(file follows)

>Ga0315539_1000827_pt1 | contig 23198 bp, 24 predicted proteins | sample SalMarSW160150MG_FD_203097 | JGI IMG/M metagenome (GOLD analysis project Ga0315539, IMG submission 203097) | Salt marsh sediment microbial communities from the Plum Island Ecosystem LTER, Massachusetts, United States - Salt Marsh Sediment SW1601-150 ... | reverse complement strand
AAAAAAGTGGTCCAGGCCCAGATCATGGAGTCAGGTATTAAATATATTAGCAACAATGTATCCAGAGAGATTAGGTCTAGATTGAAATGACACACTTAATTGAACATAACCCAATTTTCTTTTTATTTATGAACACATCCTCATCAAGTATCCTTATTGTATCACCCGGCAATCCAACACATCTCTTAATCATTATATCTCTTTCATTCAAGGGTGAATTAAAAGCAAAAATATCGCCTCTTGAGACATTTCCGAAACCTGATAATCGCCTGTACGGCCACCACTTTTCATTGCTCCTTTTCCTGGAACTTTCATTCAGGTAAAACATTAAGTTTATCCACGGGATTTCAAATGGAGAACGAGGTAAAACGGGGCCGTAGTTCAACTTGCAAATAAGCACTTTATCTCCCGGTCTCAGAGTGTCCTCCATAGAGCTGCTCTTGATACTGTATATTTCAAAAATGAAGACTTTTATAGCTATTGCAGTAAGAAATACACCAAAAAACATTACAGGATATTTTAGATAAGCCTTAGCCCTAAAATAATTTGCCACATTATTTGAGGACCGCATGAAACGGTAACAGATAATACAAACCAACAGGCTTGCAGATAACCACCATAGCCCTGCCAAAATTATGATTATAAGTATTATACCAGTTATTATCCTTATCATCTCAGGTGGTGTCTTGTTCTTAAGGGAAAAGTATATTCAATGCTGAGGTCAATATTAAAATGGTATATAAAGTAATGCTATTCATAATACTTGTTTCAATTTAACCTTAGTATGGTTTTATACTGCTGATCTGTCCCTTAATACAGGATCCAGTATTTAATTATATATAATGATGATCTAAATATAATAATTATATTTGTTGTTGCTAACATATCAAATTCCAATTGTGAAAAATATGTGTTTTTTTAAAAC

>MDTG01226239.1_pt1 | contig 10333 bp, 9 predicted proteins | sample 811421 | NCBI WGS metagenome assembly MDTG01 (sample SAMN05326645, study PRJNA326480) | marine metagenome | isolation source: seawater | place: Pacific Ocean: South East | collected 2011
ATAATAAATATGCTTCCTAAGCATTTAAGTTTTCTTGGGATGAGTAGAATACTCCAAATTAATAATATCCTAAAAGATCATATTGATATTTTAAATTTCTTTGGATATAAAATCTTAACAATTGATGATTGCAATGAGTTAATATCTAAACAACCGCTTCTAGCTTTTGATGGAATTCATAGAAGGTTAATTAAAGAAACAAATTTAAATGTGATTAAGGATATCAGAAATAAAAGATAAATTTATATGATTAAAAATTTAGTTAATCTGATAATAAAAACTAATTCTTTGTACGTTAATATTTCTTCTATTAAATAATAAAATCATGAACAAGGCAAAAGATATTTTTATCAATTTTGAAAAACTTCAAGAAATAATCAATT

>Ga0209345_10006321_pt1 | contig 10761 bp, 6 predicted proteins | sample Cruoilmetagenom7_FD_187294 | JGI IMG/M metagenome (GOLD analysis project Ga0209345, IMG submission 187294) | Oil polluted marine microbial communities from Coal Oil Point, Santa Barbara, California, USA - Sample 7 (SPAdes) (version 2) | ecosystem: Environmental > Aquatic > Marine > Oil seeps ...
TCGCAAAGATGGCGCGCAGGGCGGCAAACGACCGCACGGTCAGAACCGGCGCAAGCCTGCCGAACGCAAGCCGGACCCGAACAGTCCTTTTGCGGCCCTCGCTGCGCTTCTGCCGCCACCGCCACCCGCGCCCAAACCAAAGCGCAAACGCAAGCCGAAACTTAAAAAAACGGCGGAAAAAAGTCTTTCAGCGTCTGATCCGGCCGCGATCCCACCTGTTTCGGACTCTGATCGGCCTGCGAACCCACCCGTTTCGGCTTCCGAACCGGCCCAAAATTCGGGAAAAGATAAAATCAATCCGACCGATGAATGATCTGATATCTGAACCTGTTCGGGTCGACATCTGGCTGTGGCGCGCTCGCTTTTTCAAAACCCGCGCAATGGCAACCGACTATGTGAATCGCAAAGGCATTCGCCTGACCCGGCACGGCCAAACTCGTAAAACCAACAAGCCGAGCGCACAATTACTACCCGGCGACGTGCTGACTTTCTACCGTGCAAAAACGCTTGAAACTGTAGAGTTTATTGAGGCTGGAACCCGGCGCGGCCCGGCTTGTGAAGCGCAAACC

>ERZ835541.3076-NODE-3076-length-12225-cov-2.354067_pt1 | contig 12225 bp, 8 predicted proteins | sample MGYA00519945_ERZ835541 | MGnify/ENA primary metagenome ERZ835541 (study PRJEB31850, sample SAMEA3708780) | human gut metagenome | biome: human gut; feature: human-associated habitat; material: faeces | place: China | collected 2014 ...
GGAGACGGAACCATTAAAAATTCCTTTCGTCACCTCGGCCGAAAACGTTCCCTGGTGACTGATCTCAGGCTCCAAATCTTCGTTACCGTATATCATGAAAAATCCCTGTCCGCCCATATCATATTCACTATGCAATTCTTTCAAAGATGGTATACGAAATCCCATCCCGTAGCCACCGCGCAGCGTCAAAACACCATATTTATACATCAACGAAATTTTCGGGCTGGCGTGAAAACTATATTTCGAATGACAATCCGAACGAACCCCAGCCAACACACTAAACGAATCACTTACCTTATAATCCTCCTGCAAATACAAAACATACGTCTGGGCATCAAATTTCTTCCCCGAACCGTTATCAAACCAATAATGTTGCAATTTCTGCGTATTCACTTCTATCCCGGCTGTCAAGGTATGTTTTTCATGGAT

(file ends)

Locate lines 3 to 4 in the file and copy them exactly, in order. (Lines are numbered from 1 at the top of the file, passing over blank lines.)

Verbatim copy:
>MDTG01226239.1_pt1 | contig 10333 bp, 9 predicted proteins | sample 811421 | NCBI WGS metagenome assembly MDTG01 (sample SAMN05326645, study PRJNA326480) | marine metagenome | isolation source: seawater | place: Pacific Ocean: South East | collected 2011
ATAATAAATATGCTTCCTAAGCATTTAAGTTTTCTTGGGATGAGTAGAATACTCCAAATTAATAATATCCTAAAAGATCATATTGATATTTTAAATTTCTTTGGATATAAAATCTTAACAATTGATGATTGCAATGAGTTAATATCTAAACAACCGCTTCTAGCTTTTGATGGAATTCATAGAAGGTTAATTAAAGAAACAAATTTAAATGTGATTAAGGATATCAGAAATAAAAGATAAATTTATATGATTAAAAATTTAGTTAATCTGATAATAAAAACTAATTCTTTGTACGTTAATATTTCTTCTATTAAATAATAAAATCATGAACAAGGCAAAAGATATTTTTATCAATTTTGAAAAACTTCAAGAAATAATCAATT